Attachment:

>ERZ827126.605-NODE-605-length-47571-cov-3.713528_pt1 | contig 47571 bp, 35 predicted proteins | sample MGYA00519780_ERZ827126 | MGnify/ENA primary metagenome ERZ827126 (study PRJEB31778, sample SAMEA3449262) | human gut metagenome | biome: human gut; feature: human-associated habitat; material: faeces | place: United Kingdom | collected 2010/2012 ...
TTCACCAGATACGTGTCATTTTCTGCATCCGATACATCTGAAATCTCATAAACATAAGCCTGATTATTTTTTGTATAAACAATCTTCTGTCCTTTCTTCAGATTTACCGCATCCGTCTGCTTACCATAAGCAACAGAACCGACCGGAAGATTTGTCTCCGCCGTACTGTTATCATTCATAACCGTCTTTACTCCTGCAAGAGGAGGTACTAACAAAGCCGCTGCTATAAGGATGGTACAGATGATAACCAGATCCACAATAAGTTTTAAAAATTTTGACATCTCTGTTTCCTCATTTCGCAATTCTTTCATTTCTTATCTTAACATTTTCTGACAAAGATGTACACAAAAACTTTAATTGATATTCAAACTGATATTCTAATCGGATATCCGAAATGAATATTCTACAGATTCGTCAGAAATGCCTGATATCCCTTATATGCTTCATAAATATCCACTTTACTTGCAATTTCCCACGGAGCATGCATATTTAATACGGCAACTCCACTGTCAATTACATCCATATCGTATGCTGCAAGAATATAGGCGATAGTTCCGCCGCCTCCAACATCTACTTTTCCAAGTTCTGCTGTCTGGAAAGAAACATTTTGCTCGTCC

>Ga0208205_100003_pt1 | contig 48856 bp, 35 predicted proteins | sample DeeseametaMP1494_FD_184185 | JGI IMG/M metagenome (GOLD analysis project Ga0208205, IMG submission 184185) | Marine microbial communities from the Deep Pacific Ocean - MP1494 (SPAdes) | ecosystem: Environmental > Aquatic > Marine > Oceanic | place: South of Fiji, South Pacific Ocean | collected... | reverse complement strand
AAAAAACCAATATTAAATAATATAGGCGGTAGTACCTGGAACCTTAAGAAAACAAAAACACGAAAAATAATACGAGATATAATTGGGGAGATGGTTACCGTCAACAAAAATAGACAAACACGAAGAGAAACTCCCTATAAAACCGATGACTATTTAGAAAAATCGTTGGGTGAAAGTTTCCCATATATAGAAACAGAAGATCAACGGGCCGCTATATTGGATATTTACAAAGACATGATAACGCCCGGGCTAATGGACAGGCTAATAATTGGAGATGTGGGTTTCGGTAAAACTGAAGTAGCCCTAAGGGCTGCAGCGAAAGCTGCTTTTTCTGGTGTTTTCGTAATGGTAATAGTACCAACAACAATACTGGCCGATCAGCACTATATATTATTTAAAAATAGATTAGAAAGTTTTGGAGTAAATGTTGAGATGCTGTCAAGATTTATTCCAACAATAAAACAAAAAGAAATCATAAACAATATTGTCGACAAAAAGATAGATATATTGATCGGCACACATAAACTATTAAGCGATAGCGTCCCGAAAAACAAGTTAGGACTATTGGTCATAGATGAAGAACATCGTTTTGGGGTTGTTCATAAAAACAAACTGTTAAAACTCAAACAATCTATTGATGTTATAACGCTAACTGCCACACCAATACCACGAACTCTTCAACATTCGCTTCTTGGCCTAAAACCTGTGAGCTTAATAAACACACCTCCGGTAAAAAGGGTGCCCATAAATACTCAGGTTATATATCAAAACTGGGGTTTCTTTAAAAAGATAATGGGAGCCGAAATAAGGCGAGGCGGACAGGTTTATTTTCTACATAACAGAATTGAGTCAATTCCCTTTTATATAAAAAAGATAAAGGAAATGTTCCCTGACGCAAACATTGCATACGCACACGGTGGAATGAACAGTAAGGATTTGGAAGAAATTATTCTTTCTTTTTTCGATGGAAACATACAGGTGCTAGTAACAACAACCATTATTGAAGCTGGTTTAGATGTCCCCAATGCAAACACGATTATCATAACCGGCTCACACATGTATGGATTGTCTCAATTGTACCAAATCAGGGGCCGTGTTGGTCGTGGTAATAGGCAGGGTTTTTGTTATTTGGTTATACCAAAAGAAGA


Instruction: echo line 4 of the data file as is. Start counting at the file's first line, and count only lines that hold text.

AAAAAACCAATATTAAATAATATAGGCGGTAGTACCTGGAACCTTAAGAAAACAAAAACACGAAAAATAATACGAGATATAATTGGGGAGATGGTTACCGTCAACAAAAATAGACAAACACGAAGAGAAACTCCCTATAAAACCGATGACTATTTAGAAAAATCGTTGGGTGAAAGTTTCCCATATATAGAAACAGAAGATCAACGGGCCGCTATATTGGATATTTACAAAGACATGATAACGCCCGGGCTAATGGACAGGCTAATAATTGGAGATGTGGGTTTCGGTAAAACTGAAGTAGCCCTAAGGGCTGCAGCGAAAGCTGCTTTTTCTGGTGTTTTCGTAATGGTAATAGTACCAACAACAATACTGGCCGATCAGCACTATATATTATTTAAAAATAGATTAGAAAGTTTTGGAGTAAATGTTGAGATGCTGTCAAGATTTATTCCAACAATAAAACAAAAAGAAATCATAAACAATATTGTCGACAAAAAGATAGATATATTGATCGGCACACATAAACTATTAAGCGATAGCGTCCCGAAAAACAAGTTAGGACTATTGGTCATAGATGAAGAACATCGTTTTGGGGTTGTTCATAAAAACAAACTGTTAAAACTCAAACAATCTATTGATGTTATAACGCTAACTGCCACACCAATACCACGAACTCTTCAACATTCGCTTCTTGGCCTAAAACCTGTGAGCTTAATAAACACACCTCCGGTAAAAAGGGTGCCCATAAATACTCAGGTTATATATCAAAACTGGGGTTTCTTTAAAAAGATAATGGGAGCCGAAATAAGGCGAGGCGGACAGGTTTATTTTCTACATAACAGAATTGAGTCAATTCCCTTTTATATAAAAAAGATAAAGGAAATGTTCCCTGACGCAAACATTGCATACGCACACGGTGGAATGAACAGTAAGGATTTGGAAGAAATTATTCTTTCTTTTTTCGATGGAAACATACAGGTGCTAGTAACAACAACCATTATTGAAGCTGGTTTAGATGTCCCCAATGCAAACACGATTATCATAACCGGCTCACACATGTATGGATTGTCTCAATTGTACCAAATCAGGGGCCGTGTTGGTCGTGGTAATAGGCAGGGTTTTTGTTATTTGGTTATACCAAAAGAAGA